Surviving kids, marriage and life with only the suggestion of sanity
A caffeine fueled, smart-ass Mom blogging about her three oddly charming children, all the while trying to sound very busy and important. A woman striving to elevate small talk to medium talk, and relearning how to navigate in the adult world in spite of herself. Lover of chocolate, and occasional runner (because of all the chocolate). Not just another paper cut survivor.
Yesterday morning as Dennis and I groggily trudged downstairs, we realized right away that something wasn’t right. The house was eerily quiet, and the smell of freshly brewed coffee was surprisingly absent. Within seconds of entering the kitchen we discovered that our coffee maker was in the process of dying a slow and confusing death. Panicked, we rushed to its side. I threw open the cover and saw fresh, untouched coffee grinds still sitting in the filter. I desperately grabbed hold of the sides of the machine and frantically tried to bang some life back into it, a low moan escaping my lips. Water sloshed messily out of the top of the reservoir, like tears from a heartfelt ugly cry. I poked and podded my coffee maker’s buttons, but they did little more than flicker wearily at me. Then I heard a soft click, and silence. It was gone.
I ran my fingers lightly along my coffee maker’s power cord, then gently pulled the plug. Memories of delicately exquisite caffeine filled mornings washed over me, weighing me down with longing and desperation. Thoughts of a coffee-less day were almost too much to bear. Caffeine withdrawal and partial brain paralysis were beginning to set in, so I did what any true Canadian would do. I made a slow and sorrowful trip to Tim Horton’s to bring home some warm cups of love in order to ease the pain in our hearts, and to stop the shaking in our hands.
Not the story that you share with acquaintances whom you haven’t seen in a while; practiced lines exchanged like trading cards in the school yard. Simple, yet interesting; exciting, but safe. Not the story that you have built up in order to please your family, to pacify your coworkers or to reassure your friends. Not the story that you tell yourself as you push forward, image built up, smile bright, head high, ready and waiting for the world to see you shine. Not those stories. Those are the pictures that you hang on your walls, the paintings on display for all to see. Beauty, creativity, dedication and talent; your presentations and offerings to the world.
No, I want to know the story of your soul. The story of who you are; the brushstrokes upon your canvas. I can see who you are now, but I want to know how you became this way. I want to understand what can’t possibly make any sense when you put it into words, but I want you to say it anyway. I want to know you in that messy, beautiful way that is raw and uncensored. I want to see you, but not just with my eyes, and hear you, but not only with my ears. I want to figure out how you work until you no longer need to explain it. That is when I will finally know you, and that is how I want you to know me, too.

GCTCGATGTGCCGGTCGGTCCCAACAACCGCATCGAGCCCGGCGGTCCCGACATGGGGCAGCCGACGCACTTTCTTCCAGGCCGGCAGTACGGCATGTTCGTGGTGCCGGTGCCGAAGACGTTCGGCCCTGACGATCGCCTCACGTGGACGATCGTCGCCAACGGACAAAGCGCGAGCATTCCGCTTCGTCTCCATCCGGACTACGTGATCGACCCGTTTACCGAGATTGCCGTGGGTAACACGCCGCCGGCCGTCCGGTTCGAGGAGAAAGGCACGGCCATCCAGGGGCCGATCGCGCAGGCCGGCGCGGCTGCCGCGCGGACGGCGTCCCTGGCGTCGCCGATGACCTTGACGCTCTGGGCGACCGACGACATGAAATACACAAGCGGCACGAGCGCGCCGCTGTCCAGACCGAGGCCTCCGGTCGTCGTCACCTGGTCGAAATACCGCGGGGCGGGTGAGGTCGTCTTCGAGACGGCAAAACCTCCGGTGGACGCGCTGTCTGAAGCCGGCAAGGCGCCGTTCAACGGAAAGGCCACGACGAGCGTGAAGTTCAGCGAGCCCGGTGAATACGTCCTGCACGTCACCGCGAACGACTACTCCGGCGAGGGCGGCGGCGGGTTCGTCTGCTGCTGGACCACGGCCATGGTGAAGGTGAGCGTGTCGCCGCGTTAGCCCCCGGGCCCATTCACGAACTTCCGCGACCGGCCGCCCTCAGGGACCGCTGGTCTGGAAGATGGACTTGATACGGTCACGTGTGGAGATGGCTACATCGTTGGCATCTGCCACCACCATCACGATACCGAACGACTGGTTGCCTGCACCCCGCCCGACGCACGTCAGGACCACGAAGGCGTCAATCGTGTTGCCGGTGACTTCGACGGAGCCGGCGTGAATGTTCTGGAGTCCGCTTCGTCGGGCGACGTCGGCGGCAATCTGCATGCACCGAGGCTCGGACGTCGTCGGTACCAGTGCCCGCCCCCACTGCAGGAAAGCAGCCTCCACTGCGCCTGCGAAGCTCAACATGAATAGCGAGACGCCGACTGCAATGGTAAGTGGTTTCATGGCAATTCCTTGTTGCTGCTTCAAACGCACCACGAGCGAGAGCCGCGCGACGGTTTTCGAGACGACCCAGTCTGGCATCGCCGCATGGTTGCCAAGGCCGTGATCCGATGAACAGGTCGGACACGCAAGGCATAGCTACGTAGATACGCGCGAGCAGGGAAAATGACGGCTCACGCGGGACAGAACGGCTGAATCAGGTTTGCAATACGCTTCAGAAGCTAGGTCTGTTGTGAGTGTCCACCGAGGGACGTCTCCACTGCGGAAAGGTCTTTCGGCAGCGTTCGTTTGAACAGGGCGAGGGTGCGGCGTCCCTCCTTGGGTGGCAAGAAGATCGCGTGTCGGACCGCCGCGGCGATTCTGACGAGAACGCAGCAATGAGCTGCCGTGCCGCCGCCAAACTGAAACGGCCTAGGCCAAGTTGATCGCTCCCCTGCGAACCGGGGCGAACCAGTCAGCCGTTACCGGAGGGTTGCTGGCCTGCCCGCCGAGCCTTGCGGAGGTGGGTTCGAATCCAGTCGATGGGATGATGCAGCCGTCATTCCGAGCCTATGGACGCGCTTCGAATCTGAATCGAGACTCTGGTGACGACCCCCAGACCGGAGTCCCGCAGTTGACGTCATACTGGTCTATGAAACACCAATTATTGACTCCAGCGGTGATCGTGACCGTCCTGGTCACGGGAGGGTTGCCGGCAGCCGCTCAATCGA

This is what I want to say to people, but can’t, or won’t, because this kind of intensity is frowned upon. It’s outside of our comfort zone, as it leaves us vulnerable and exposed. It’s what I need though in order truly know you, and to feel comfortable with you. It’s a compliment of sorts, for if you are someone I like, then I want to know you as well as you know yourself. A dazzlingly disheveled kind of friendship; a breath of honesty, a sigh of relief.
The simple truth is that painful memories, regret, and even flashbacks don’t just go away. They are always there. We just learn to manage them better when they come rushing back to us.
We are like boxers who train to take a hit. It hurts like hell until we figure out what we are doing. We learn to manage pain, to block it out. We learn to breathe. We become stronger. Sometimes, if we are lucky, we can sidestep a memory and avoid the agony of being hit hard enough to drop us to our knees; other times, the times when our guard is down, we aren’t so lucky.
We carry these sorts of memories like slow healing bruises, and we hope that the smiles we wear are wide enough to cast those bruises into the shadows where they can be seen only by those who take the time to look closely enough.
When I buy my children bubble wands, they carry out legendary sword fights; dueling bubbles, battling blades. When their warrior muscles grow weak, they shed their armor and transform into mild mannered scientists. They spread their bubble mixture across the grass and sand, blending, mixing and creating potions filled with magic and wonder.
When I buy my children sandbox toys, they set them aside in favour of rocks and sticks; the most authentic and trustworthy of childhood tools. Their shoes are their buckets, their hands are ready scoops. They are the builders and masons of the future.
When I buy my children expensive toys, they quietly tuck them away in order to make room for the boxes that they came in. They discuss building plans and architectural style in earnest. They become engineers, planning, designing and constructing the bridges, towers and highways of tomorrow.
If I give my children mud, they will build a majestic castle. With water, they will create a magnificent waterfall. If I give my children nature, they will discover adventure, independence, confidence and a chance at the kind of childhood that will shape them into creative, grounded people. If I give my children the time and freedom to play, to get bored, and to be themselves, they will explore, create, plan and invent. Their energy is boundless; their imagination is inspiring. They are children, and this is what they want most of all. How could I give them anything less?